Apr 2, 2024

Spider conversations decoded with the help of machine learning and contact microphones

Posted by in categories: habitats, health, robotics/AI

A new approach to monitoring arachnid behavior could help understand their social dynamics, as well as their habitat’s health.

Apr 1, 2024

America Is Finally Building a Nationwide EV Charging Network

Posted by in category: habitats

The country’s EV charging network is growing quickly. Here’s why.

Mar 28, 2024

Why NASA Will Fire Three Rockets At The Solar Eclipse

Posted by in categories: habitats, space

Building on experiments during October’s partial solar eclipse in the U.S, NASA has a once-in-400 years opportunity to study how an eclipse affects Earth’s atmosphere.

Mar 26, 2024

Primordial Fuel: Uncovering Hydrogen’s Role at the Origin of Life

Posted by in categories: biological, chemistry, habitats, sustainability

A recent study reveals how hydrogen gas, often touted as the energy source of tomorrow, provided energy in the past, at the origin of life 4 billion years ago. Hydrogen gas is clean fuel. It burns with oxygen in the air to provide energy with no CO2.

Hydrogen is a key to sustainable energy for the future. Though humans are just now coming to realize the benefits of hydrogen gas (H2 in chemical shorthand), microbes have known that H2 is a good fuel for as long as there has been life on Earth. Hydrogen is ancient energy.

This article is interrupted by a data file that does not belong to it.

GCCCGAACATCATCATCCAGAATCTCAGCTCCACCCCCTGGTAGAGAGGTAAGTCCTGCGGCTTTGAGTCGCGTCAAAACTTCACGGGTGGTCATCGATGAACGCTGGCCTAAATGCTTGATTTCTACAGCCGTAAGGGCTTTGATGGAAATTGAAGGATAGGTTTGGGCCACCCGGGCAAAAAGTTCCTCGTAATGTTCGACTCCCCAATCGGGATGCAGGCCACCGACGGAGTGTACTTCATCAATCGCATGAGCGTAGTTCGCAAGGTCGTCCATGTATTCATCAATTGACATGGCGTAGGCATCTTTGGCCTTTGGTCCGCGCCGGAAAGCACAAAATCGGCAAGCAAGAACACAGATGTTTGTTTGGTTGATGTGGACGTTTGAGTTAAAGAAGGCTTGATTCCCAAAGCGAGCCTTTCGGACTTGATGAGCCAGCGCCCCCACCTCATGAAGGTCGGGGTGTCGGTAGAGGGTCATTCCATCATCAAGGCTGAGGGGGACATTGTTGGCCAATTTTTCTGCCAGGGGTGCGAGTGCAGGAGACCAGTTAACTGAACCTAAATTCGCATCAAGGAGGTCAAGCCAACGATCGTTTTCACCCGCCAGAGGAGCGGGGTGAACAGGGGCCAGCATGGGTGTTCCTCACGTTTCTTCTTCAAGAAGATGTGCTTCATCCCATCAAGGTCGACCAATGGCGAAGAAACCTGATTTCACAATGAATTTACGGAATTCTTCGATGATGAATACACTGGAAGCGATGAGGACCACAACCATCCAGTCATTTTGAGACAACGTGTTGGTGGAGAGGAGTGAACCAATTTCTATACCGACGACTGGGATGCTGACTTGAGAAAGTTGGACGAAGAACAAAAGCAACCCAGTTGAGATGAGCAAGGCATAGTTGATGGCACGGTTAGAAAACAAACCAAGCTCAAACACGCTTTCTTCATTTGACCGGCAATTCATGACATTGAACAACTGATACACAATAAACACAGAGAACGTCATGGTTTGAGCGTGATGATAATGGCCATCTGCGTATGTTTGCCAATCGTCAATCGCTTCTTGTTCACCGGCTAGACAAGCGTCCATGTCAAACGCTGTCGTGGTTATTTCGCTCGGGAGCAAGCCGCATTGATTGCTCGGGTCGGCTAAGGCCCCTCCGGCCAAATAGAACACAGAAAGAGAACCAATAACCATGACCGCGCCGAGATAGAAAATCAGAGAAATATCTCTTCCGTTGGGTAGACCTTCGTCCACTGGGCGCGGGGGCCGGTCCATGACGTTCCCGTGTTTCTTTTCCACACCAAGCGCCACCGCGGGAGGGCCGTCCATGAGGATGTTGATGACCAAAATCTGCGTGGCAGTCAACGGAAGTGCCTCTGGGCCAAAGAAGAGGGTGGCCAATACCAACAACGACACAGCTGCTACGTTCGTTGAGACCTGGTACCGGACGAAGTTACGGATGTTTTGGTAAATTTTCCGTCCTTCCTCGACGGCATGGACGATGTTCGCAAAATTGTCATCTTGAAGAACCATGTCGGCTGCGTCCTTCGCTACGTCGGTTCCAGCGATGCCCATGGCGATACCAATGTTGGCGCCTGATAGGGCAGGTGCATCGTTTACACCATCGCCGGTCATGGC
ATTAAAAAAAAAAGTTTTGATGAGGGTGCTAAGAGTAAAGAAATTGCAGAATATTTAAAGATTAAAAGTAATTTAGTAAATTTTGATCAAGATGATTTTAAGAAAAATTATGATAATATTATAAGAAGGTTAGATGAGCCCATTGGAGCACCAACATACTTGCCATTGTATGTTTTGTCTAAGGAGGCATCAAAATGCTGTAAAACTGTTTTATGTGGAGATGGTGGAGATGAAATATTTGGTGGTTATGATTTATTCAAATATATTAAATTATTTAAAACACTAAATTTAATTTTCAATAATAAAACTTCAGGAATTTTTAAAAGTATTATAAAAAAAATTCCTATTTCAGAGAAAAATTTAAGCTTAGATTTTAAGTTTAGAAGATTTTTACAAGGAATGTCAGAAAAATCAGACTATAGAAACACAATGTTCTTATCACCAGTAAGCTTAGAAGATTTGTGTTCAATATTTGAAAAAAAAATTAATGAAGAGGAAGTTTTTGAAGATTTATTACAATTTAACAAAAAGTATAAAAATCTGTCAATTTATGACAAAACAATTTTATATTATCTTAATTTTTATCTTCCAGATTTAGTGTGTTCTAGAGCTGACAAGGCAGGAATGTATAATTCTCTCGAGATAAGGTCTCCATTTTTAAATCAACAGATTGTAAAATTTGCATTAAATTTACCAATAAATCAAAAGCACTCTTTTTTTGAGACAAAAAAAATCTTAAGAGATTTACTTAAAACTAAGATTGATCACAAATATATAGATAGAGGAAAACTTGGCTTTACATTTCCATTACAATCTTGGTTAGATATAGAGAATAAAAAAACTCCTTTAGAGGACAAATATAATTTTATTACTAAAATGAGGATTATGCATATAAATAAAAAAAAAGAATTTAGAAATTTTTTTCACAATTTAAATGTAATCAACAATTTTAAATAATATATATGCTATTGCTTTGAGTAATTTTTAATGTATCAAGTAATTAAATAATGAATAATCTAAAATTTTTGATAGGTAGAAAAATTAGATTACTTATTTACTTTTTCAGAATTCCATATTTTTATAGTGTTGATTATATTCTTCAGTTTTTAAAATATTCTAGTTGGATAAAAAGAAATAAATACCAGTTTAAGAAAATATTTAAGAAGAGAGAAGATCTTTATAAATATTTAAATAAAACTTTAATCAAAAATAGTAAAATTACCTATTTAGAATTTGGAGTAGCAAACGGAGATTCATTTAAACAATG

The very first cells on Earth lived from H2 produced in hydrothermal vents, using the reaction of H2 with CO2 to make the molecules of life. Microbes that thrive from the reaction of H2 and CO2 can live in total darkness, inhabiting spooky, primordial habitats like deep-sea hydrothermal vents or hot rock formations deep within the Earth’s crust, environments where many scientists think that life itself arose.

Mar 22, 2024

UK firm AUAR bags $3.2M to construct robot-built Lego homes

Posted by in categories: habitats, robotics/AI

UK-based construction technology firm Automated Architecture (AUAR) has bagged $3.2 million in funding to advance its mission to automate the construction process to solve housing-related issues.